Agriculture · Hanford

State rebuffs Kettleman City’s pleas for minimum water supplies in 2022

State water regulators have a harsh message for Kings County’s tourist stop-over town of Kettleman City: pray for rain.

The town, which sits at the intersection of Highway 41 and Interstate 5, is more than a popular stopping point between San Francisco and Los Angeles.

It’s home to a highly-impoverished community of farmworkers facing dire straits over its water supply.

Water officials with the Kettleman City Community Services District, the principal agency supplying water to residents and businesses, began issuing doom-filled warnings about the community running out of water by the end of 2021.

In the face of those warnings, the Kings County Board of Supervisors directed Edward Hill, the county’s Chief Administrative Officer, to press officials with the California Department of Water Resources to step in and help out Kettleman City.

State Sen. Melissa Hurtado (D–Sanger) and Asm. Rudy Salas (D–Bakersfield) also wrote a letter to the department, seeking intercession for the soon to be parched community. 

Those requests, it appear, will not be fully met. 

Kings County told the state that Kettleman City needs an emergency allocation of 310 acre-feet of water in order to meet the demands of the small community.

In her response to the county, Department of Water Resources Director Karla Nemeth said the state will work with Kings County to ensure that Kettleman City receives an allocation of 96 acre-feet.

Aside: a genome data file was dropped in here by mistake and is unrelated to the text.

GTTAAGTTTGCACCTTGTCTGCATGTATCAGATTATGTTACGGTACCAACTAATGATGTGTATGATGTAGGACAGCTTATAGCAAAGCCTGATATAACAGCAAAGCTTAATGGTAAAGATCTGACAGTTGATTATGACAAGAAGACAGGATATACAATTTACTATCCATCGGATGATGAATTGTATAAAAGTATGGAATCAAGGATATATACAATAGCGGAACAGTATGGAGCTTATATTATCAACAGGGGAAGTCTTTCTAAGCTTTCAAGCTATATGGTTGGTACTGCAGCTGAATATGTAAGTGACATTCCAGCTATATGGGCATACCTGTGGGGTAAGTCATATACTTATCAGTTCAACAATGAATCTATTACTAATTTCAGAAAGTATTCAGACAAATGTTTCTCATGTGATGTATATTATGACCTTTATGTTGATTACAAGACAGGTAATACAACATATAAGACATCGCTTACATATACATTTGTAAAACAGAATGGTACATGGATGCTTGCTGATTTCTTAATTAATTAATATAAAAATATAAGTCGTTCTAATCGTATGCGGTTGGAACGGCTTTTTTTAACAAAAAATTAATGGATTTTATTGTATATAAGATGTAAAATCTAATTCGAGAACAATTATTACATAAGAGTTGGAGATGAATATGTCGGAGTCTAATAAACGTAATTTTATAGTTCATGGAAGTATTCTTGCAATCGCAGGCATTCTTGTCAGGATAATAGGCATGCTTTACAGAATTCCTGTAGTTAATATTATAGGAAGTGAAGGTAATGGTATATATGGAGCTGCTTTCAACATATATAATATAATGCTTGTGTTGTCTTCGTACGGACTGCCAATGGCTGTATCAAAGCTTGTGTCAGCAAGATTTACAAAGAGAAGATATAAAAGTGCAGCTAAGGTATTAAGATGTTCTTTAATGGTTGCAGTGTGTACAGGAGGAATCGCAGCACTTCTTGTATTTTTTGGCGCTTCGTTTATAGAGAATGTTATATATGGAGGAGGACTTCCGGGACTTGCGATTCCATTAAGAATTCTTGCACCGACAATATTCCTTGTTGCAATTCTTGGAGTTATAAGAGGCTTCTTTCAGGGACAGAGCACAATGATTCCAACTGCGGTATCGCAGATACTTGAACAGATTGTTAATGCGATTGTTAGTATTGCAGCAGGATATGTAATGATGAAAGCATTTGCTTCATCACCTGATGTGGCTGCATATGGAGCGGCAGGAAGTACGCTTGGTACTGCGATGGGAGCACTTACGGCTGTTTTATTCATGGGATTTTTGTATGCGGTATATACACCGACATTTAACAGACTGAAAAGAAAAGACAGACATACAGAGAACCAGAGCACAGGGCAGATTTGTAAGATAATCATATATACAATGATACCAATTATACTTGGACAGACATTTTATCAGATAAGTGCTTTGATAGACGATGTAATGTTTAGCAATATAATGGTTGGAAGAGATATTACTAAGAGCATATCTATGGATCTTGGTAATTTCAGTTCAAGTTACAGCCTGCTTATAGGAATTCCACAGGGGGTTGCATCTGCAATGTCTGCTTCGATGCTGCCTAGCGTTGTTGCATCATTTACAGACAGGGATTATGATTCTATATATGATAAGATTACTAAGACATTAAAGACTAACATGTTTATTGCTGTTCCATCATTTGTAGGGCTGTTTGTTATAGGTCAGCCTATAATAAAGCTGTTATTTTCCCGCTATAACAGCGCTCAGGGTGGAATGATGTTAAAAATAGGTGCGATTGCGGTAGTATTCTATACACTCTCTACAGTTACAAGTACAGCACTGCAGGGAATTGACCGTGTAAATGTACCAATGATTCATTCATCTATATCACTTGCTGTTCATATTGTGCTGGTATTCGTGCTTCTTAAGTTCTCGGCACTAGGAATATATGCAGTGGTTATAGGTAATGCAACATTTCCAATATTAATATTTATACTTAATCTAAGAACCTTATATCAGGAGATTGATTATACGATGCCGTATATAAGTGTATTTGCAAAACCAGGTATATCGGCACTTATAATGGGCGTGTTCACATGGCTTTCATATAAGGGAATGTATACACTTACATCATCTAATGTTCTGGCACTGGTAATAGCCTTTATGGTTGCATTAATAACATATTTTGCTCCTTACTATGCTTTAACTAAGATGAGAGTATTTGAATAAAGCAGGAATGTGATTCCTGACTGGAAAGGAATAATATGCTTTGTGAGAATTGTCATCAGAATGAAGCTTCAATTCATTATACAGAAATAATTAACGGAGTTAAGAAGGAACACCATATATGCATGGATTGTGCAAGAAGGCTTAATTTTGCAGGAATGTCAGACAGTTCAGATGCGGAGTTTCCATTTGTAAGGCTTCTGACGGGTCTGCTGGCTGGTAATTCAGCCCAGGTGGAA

That allocation is projected to cover baseline health and safety supply needs for Kettleman City, such as basic sanitation, domestic supply and fire suppression. 

“Meeting these needs, along with meeting similar needs from many of our other customer agencies, will be the [State Water Project’s] first priority,” Nemeth wrote. 

The remaining 214 acre-feet, however, would be used for commercial purposes and is not a priority for the state.

Beyond agriculture, Kettleman City’s commercial corridor – replete with a Tesla Supercharger station and lounge, In-N-Out Burger, and handful of other restaurants and rest stops – is a major boon to Kings County’s local economy.

With the drought worsening, Nemeth said the plan for the State Water Project will be guided by the following four priorities, ranking from most to least importance: 

  1. Health and safety supplies
  2. To protect and benefit endangered species
  3. To conserve critical storage in case of a dry 2023
  4. To meet additional water supply needs if sufficient supplies exist

“As for the 214 acre-feet requested in addition to the health and safety need, that falls under the fourth priority identified for direct SWP water supply use in 2022,” Nemeth wrote. “While the water supply conditions for next year are unknown, it is very possible that water will not be available to meet these requests.”

Nemeth said the Department of Water Resources has engaged with other agencies to identify water to direct to Kettleman City to meet the commercial needs. 

The department is willing to meet with commercial water users to help arrange the purchase of water from other contractors, but Nemeth noted, “DWR cannot use state funding to purchase water for commercial businesses.”

Daniel Gligich is a reporter for The San Joaquin Valley Sun, focusing on Fresno State Athletics and the southern San Joaquin Valley. Email him at daniel.gligich@sjvsun.com.